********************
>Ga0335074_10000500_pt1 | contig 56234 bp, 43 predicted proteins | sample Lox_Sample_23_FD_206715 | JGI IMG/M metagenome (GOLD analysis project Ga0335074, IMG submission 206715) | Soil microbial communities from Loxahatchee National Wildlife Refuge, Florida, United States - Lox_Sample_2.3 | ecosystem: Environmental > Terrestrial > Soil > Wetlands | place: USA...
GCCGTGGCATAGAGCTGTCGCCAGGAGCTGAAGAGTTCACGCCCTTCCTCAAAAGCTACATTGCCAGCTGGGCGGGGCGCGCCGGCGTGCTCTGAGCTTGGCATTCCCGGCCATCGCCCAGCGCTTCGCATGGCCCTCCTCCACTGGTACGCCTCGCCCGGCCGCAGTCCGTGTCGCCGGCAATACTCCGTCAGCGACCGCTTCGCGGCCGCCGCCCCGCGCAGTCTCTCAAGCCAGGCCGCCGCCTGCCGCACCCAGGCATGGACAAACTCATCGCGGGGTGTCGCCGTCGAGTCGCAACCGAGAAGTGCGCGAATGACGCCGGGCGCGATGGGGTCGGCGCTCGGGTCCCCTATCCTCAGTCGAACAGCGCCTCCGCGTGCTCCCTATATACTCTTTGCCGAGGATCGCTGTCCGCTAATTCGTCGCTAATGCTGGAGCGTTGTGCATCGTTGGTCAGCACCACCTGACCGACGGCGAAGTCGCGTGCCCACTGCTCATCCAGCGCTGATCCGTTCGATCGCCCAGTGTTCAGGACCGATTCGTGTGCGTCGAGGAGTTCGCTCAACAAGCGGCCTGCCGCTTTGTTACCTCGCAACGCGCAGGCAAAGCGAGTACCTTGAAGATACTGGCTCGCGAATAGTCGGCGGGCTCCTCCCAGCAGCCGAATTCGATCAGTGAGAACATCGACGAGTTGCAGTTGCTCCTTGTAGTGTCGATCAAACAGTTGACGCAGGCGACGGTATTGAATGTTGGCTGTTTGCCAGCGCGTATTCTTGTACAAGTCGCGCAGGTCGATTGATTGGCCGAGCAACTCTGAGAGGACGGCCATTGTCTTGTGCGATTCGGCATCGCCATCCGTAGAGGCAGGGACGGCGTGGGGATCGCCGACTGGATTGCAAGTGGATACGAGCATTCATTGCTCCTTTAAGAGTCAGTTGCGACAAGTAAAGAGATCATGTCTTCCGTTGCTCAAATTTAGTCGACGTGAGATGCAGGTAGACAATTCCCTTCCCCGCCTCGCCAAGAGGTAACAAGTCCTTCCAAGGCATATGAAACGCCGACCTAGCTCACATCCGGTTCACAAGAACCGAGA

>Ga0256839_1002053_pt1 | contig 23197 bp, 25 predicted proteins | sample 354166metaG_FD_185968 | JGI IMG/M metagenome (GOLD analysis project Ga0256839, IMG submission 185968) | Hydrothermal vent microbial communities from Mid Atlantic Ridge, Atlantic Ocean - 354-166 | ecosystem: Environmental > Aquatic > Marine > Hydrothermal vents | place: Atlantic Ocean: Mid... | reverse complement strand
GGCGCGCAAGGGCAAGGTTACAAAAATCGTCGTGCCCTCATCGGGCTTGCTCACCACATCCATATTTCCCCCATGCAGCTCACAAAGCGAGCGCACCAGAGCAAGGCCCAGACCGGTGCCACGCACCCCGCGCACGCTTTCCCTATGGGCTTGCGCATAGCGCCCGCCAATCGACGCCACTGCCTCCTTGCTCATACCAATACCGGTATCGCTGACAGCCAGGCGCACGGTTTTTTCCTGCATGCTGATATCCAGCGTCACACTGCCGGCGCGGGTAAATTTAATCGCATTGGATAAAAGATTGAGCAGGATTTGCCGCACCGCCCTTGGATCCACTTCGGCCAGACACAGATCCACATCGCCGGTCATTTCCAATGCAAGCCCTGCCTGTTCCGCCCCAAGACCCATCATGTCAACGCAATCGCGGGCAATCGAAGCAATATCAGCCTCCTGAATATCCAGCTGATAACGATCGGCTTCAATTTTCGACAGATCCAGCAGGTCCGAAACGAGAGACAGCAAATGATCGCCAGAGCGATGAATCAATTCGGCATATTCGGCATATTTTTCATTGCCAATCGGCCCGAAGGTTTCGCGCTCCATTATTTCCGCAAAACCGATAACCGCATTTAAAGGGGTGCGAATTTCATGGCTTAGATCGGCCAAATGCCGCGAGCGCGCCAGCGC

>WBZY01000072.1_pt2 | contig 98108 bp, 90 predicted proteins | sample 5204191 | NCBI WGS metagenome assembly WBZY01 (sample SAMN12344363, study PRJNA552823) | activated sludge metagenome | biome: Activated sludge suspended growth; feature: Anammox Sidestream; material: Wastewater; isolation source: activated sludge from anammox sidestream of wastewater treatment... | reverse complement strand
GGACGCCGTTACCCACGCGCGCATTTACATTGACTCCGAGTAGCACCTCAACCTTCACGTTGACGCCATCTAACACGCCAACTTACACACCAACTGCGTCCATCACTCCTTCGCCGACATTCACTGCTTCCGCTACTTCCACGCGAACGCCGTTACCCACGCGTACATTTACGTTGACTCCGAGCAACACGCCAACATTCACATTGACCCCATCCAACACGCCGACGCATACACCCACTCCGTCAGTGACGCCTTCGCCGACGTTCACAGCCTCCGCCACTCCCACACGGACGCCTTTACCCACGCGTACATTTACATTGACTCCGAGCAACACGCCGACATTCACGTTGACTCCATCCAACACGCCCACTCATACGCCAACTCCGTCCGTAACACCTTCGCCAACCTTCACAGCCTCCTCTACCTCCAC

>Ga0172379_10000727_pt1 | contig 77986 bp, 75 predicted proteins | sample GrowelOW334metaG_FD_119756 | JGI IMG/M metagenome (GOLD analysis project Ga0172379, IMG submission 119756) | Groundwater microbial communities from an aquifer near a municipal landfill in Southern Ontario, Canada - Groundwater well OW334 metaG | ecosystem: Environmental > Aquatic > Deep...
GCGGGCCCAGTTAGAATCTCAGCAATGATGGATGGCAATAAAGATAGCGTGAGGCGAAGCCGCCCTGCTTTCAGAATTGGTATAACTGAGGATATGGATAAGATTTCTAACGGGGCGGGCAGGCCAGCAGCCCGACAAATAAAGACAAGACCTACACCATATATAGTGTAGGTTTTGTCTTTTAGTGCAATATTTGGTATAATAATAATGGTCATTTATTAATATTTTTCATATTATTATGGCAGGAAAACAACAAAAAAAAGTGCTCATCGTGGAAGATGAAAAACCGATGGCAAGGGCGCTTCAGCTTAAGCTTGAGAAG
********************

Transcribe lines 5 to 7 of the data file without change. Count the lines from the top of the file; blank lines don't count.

>WBZY01000072.1_pt2 | contig 98108 bp, 90 predicted proteins | sample 5204191 | NCBI WGS metagenome assembly WBZY01 (sample SAMN12344363, study PRJNA552823) | activated sludge metagenome | biome: Activated sludge suspended growth; feature: Anammox Sidestream; material: Wastewater; isolation source: activated sludge from anammox sidestream of wastewater treatment... | reverse complement strand
GGACGCCGTTACCCACGCGCGCATTTACATTGACTCCGAGTAGCACCTCAACCTTCACGTTGACGCCATCTAACACGCCAACTTACACACCAACTGCGTCCATCACTCCTTCGCCGACATTCACTGCTTCCGCTACTTCCACGCGAACGCCGTTACCCACGCGTACATTTACGTTGACTCCGAGCAACACGCCAACATTCACATTGACCCCATCCAACACGCCGACGCATACACCCACTCCGTCAGTGACGCCTTCGCCGACGTTCACAGCCTCCGCCACTCCCACACGGACGCCTTTACCCACGCGTACATTTACATTGACTCCGAGCAACACGCCGACATTCACGTTGACTCCATCCAACACGCCCACTCATACGCCAACTCCGTCCGTAACACCTTCGCCAACCTTCACAGCCTCCTCTACCTCCAC

>Ga0172379_10000727_pt1 | contig 77986 bp, 75 predicted proteins | sample GrowelOW334metaG_FD_119756 | JGI IMG/M metagenome (GOLD analysis project Ga0172379, IMG submission 119756) | Groundwater microbial communities from an aquifer near a municipal landfill in Southern Ontario, Canada - Groundwater well OW334 metaG | ecosystem: Environmental > Aquatic > Deep...